Decosit: Fabric Trade Holds Steady

U.S. Vendors React to Faster Market Conditions

Carole Sloan, September 4, 2006

Brussels, Belgium — Although there have been a few American dropouts from Decosit, those remaining American fabric companies see their presence at the show, that begins here Saturday, as continued reinforcement of their commitment to export.

Business conditions for decorative fabrics around the world have changed radically in the last few years, the company executives report. The growing problem of knockoffs appearing on the market very quickly after the originals is one issue. And this has spurred a trend toward a quickening pace of product introductions and a concurrent shortening of lifespan for existing styles.

In addition, macro conditions — especially the economies in various countries — have impacted the buying plans for many customers. And some exhibitors see the downward trend in attendance here, as well as at most fabric exhibitions around the world, as one that will continue.

Overall, the mood is challenging but fairly positive, the Americans related.

“The European market is a very mixed picture — on the down side mostly,” said Roger Berkley, president of Weave. But the company's export business, while soft, is being helped “by the addition of more customers, especially in Russia.”

Weave will be showing “lots of silks, including a new range with Swarovski crystals at prices from $90 to $100 a meter,” and the company's outdoor/indoor fabric, Weatherwize.

“I think attendance will be down again,” stated Jack Eger, vp, Craftex. A positive for the company, he said, is its new position in a better traffic position, albeit the same size. “The critical key is how strong the agents are. And with our new space, I hope to be more in the center of things.”

“It's difficult, but basically the same,” explained Mike Shelton, president of Valdese. The company recently changed its sales approach “and change takes time to become effective. Our aim for this business for the long term is to be consistent.”

Export business for Valdese “is steady. In the English speaking world we're doing fine; in the other areas, it is difficult.”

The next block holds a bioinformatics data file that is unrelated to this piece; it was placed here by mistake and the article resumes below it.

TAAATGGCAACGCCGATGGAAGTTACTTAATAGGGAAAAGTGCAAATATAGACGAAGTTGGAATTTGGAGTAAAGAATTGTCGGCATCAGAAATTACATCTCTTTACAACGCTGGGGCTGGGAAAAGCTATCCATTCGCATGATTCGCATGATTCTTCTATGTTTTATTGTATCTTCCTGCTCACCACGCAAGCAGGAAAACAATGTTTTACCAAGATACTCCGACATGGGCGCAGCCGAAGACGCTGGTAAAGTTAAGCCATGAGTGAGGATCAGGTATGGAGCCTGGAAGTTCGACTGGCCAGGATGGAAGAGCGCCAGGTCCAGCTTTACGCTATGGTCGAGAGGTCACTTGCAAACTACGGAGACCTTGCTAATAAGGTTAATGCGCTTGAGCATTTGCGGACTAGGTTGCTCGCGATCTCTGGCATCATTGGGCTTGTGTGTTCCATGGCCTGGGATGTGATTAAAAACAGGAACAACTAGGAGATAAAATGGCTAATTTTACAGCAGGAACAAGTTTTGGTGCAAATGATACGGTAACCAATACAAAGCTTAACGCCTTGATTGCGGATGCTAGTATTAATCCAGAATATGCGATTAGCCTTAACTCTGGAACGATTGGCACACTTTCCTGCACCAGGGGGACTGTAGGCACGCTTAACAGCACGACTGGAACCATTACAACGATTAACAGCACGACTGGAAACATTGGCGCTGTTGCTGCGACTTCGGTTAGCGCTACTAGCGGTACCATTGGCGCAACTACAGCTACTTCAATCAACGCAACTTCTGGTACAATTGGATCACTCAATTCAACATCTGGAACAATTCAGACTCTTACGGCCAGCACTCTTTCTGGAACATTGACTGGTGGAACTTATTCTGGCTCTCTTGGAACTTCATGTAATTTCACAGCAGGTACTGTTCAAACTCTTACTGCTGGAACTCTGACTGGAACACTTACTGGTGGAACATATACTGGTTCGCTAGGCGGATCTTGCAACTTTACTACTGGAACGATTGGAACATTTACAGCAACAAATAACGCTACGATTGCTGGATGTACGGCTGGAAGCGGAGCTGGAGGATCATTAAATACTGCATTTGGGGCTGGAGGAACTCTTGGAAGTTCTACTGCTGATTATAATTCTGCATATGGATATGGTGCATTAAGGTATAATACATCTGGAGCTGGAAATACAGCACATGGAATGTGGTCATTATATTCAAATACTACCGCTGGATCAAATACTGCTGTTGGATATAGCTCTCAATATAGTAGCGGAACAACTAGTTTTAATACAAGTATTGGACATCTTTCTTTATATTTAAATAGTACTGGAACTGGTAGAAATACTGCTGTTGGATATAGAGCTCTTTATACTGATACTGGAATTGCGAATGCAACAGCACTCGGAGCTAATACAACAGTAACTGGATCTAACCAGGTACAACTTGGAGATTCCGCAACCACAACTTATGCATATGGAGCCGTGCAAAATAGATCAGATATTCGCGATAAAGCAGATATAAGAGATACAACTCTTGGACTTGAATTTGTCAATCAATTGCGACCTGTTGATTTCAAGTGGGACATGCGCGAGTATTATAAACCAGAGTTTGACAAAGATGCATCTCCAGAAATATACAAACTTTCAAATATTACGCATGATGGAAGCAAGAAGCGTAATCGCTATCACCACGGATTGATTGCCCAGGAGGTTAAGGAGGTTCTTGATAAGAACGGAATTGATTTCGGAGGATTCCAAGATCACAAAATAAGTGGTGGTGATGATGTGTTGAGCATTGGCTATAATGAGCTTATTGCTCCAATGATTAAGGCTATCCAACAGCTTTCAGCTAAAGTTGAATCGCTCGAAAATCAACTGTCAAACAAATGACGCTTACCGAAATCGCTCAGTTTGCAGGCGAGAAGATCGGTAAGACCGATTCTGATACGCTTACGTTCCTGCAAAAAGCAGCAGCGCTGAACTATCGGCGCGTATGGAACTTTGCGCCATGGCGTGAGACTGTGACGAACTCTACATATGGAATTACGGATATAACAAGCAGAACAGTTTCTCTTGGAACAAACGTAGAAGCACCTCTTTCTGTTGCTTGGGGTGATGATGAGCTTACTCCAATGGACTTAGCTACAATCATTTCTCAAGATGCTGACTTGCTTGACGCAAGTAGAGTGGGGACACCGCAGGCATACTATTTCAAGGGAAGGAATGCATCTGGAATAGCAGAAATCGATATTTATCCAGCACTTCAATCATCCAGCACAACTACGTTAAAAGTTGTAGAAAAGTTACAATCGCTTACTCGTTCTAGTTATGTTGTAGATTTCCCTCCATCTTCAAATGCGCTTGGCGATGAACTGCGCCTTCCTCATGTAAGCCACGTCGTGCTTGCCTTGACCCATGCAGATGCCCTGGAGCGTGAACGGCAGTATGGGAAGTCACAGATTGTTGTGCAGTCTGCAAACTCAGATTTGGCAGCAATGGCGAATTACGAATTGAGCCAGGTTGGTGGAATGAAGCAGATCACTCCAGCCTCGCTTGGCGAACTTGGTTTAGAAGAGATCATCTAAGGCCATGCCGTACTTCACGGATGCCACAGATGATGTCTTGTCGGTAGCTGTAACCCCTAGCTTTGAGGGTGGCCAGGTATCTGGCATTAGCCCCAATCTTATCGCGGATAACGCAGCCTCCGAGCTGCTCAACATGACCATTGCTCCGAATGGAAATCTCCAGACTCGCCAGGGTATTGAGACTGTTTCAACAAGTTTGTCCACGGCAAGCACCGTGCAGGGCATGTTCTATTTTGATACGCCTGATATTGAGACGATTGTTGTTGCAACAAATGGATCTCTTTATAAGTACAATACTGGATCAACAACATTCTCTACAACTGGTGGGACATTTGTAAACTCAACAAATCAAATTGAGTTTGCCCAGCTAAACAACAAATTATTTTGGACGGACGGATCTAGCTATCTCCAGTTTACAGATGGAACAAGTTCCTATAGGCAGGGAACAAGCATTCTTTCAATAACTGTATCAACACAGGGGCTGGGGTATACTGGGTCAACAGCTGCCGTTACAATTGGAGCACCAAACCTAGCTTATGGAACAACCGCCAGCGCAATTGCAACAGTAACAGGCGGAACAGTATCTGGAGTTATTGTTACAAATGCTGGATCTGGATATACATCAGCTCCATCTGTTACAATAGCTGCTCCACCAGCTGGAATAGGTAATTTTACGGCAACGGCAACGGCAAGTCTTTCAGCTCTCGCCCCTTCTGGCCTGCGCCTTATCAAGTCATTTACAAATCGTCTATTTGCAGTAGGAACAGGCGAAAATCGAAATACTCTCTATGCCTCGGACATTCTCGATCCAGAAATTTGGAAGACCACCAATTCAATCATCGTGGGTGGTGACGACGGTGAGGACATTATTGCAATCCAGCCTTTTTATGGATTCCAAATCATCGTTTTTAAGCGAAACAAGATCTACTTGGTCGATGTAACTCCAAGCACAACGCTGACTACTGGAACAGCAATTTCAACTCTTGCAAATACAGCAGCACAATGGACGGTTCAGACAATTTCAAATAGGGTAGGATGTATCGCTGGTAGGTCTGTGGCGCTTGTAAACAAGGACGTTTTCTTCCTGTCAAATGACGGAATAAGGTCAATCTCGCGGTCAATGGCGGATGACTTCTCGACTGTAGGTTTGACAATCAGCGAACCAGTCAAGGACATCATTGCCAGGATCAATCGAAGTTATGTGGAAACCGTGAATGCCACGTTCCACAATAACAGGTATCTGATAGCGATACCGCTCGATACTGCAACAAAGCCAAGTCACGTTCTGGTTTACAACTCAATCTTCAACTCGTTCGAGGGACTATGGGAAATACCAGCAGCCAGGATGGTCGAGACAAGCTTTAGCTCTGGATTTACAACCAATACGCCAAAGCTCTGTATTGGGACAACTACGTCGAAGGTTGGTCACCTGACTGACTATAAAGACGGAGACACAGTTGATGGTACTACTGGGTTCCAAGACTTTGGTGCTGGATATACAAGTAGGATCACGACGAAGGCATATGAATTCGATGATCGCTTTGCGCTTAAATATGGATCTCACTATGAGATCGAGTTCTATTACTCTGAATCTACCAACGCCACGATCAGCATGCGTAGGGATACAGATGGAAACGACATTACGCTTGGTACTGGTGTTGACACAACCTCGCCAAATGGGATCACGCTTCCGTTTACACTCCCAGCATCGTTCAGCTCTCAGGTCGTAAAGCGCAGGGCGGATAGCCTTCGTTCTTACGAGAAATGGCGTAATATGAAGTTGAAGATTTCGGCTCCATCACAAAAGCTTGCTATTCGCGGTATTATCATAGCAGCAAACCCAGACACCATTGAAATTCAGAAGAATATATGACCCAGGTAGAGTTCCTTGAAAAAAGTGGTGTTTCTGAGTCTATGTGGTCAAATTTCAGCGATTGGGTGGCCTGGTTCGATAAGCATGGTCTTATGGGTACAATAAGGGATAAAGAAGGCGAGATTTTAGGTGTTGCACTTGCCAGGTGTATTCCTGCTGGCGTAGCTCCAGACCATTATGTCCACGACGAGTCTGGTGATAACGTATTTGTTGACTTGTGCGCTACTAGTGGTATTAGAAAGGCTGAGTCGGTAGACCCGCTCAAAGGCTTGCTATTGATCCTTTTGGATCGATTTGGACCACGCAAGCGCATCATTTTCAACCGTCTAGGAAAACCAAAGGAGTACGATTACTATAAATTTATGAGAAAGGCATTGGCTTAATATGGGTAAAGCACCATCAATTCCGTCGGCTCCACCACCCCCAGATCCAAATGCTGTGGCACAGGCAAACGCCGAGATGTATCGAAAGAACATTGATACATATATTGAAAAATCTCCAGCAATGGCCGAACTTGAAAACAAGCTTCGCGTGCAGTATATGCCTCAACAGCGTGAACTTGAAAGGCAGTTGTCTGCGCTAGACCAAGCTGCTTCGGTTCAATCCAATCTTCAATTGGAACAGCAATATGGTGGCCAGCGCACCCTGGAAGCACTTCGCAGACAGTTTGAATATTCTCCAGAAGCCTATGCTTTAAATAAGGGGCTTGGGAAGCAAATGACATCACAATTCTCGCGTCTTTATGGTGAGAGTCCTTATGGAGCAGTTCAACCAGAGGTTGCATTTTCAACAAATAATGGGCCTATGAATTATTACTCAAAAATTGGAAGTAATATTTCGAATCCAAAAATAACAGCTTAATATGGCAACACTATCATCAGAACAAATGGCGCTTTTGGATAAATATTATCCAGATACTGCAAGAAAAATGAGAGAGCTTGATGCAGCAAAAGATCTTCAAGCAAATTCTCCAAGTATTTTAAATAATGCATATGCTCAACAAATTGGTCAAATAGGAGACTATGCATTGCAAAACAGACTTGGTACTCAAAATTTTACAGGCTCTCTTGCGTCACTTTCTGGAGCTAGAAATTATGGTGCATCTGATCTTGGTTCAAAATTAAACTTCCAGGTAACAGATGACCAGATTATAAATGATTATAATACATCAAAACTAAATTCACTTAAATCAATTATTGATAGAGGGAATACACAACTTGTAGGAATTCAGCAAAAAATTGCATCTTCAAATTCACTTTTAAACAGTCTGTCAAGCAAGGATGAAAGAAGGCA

For Fabricut, the only American exhibitor in the former contract segment of Decosit — Deco Contract — which has now been merged into the single-format exhibition, “We're gaining new accounts all the time; our export business is growing,” related David Finer, president.

For Fabricut, Decosit here and Heimtextil in Frankfurt “are our most important off-shore venues.” Key programs, he added, are sample book programs and showroom samples.

“Export is a little tough,” said Tom Leahy, vp, Waverly, “and I'm disappointed with our progress.” A key reason, he believes, “is that overall the international fabric business is just changing so fast, and there is so much product available.” Also, he added, “Customers now are buying and selling and moving on to new things. The result is that they have access to so much new product.”

“I think our product will be desirable in terms of design and dollar value,” said Irwin Gasner, president of Wearbest Sil-Tex Mills. “Although we don't do good global marketing, our repeat customers are doing good business with us. We're very focused on Australia and New Zealand, Germany and Austria, as well as our new Chinese licensee for Asia.”

Decosit is Wearbest's main venue for export, he added.

Missing this year from the American ranks at Decosit are American Silk Mills, Culp and Richloom. For American Silk, the issue was knockoffs and the ability of anyone to walk into their stand and take notes on details and construction, explained John Sullivan, chairman and ceo. For Richloom, which now has been approved by the Chinese government to become a Chinese trading company, “We are showing in Shanghai, so we can't show at Decosit. We can't be in two places at once,” said Jim Richman, ceo. As for export, he added, “It hasn't moved much in the last few years.”

Looking at the business outlook for all the Decosit exhibitors, Patrick Geysels, managing director, said, “Europe is not doing badly, and the first part of the year overall was rather good. But the U.S. is slowing a bit. Overall, we have confidence in the outcome.”

Key for the European and American exhibitors, he noted, “is to emphasize creativity in new designs and technology. It's the only way to fight lower prices from other areas.”

Andy Green, managing director for Textiles d'Interieur Premiere (TIP), which is in a new venue at “Tour & Taxis” in the town center, pointed out that the show has 129 exhibitors in both fabrics and ready-made home textiles products. “We recognize the growth in the manufacturing markets of India, China, and Turkey who are now producing dynamic and exciting ranges for the export market. The depth of range, keen pricing and good quality reinforce why we run TIP.”

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